Fredrerick douglass



The Narrative of the Life of Frederick Douglass, An American Slave was written by Frederick Douglass himself. He was born into slavery in Tuckahoe, Maryland, in approximately 1817. He has, "…no accurate knowledge of my age, never having seen any authentic record containing it" (47).
He became known as an eloquent speaker for the cause of the abolitionists. Having himself been kept as a slave until he escaped from Maryland in 1838, he was able to deliver very passionate speeches about the role of the slave holders and the slaves. Many Northerners tried to discredit his tales, but no one was ever able to disprove his statements.
Frederick Douglass does offer a biased review of slavery, as he was born into it, yet even in his bias he is able to detect and detail the differences in the slave holders cruelty and that to which he was subjected. From being whipped and humiliated daily, "a very severe whipping… for being awkward" (101), to being able to find his own work and save some money, "I was able to command the highest wages given to the most experienced calkers" (134), he is able to give the reader a more true picture of slavery. His moving speeches raised the anger of many Northerners, yet many still felt the slaves deserved their position in life.
Douglass, for his own safety, was urged to travel to England where he stayed and spoke until 1847 when he returned to the U.S. to buy his freedom. At that point, he began to write and distribute an anti-slavery newspaper called "The North Star". Not only did he present news to the slaves, but it was also highly regarded as a good source of information for those opposed to slavery.
During the Civil war, Douglass organized two regiments of black soldiers in Massachusetts to fight for the North. Before, during and after the war he continued his quest to free all the slaves. He became known as a fair and righteous man and was appointed as the U.S. Minister of Haiti after holding several government offices.
Frederick Douglass has woven many themes into his narrative, all being tied with a common thread of man’s inhumanity towards man. Children were uprooted from the arms of their mothers, "before the child has reached it’s twelfth month, it’s mother is taken from it" (48) and sold to other slave holders. Brutal whippings occurred for even the smallest imagined offense, "a mere look, word, or motion" (118), women were treated as no better than common concubines and the slaves were forced into living quarters, "on one common bed… cold, damp floor" (55) worse than some of the farm animals. The slaves were not allowed even the most meager portion of food, "eight pounds of pork and one bushel of corn meal" (54) to last a month.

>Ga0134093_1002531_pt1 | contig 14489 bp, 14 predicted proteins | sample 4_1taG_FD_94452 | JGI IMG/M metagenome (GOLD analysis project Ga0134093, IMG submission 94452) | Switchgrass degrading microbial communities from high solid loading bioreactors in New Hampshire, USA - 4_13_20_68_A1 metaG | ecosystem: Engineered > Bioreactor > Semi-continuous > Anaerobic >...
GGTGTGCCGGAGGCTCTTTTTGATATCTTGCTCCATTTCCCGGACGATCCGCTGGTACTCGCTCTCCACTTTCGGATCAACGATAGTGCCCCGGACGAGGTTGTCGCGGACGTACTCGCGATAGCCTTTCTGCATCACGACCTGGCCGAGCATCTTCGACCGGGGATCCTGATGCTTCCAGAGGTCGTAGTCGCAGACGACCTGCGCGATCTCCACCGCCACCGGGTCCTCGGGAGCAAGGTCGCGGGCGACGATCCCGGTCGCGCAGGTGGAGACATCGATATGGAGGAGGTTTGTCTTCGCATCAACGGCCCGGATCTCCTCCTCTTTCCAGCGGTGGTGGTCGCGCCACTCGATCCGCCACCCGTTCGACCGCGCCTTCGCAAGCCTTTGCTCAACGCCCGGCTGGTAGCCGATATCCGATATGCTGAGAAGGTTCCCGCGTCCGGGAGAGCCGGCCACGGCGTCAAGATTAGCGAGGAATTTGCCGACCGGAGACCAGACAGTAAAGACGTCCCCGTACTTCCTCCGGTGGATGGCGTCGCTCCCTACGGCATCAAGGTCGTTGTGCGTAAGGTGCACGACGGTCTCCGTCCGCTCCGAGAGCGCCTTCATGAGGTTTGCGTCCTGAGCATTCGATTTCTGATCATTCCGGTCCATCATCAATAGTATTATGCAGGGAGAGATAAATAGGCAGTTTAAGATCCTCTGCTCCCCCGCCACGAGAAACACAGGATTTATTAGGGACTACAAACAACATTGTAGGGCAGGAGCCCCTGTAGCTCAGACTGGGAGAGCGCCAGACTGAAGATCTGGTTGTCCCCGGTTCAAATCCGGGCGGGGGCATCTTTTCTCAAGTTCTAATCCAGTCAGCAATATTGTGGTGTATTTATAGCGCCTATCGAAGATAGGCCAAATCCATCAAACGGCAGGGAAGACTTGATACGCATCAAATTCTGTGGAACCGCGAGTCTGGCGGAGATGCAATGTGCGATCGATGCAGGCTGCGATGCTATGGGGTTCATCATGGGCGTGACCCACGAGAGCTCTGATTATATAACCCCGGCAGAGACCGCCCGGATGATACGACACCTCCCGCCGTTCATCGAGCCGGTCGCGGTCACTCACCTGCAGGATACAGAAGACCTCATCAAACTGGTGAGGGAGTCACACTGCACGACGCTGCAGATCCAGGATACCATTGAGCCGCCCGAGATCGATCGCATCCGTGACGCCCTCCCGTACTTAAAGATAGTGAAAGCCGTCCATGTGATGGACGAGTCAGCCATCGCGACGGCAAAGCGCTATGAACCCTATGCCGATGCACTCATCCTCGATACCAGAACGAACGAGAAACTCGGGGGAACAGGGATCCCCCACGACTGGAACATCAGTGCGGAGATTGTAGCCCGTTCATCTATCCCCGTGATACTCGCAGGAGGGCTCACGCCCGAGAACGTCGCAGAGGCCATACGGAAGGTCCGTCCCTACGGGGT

Clothes were scarce and illness was never tolerated. It was unthinkable for the slaves to practice any type of religion, hold any gatherings, become literate to any degree, "unlawful… unsafe, to teach a slave to read" (78) or even make the simple decision of when to eat and sleep.
One of the themes that the book dealt with is society and it’s handling of slavery under the guise of Christianity. Those who professed to being the most Christian i.e., the minister who lived next door, was actually the most cruel. Douglass stated adamantly that religion was, "a mere covering for the most horrid of crimes, - justifier of… barbarity- sanctifier of… hateful fraud, …protection for the slave holder" (117). "Religious slave holders are the worst" (117) because they thought it was their duty to "whip his slaves" (118).
While being in the community of religious leaders, Douglass was subjected to the "meanest… most cruel" (117) acts of one human being towards another. The slaves were kept down, belittled and whipped into submission all under the tenets of Christianity. The Rev. Weeden, Rev. Hopkins and Mr. Freeland felt it was not only their right to own slaves, but also their God-given right to take these ‘human beings’ and turn them into hard workers.
Not only are we allowed a chronological view of Frederick Douglass’ life, we are also privy to the growth of his emotional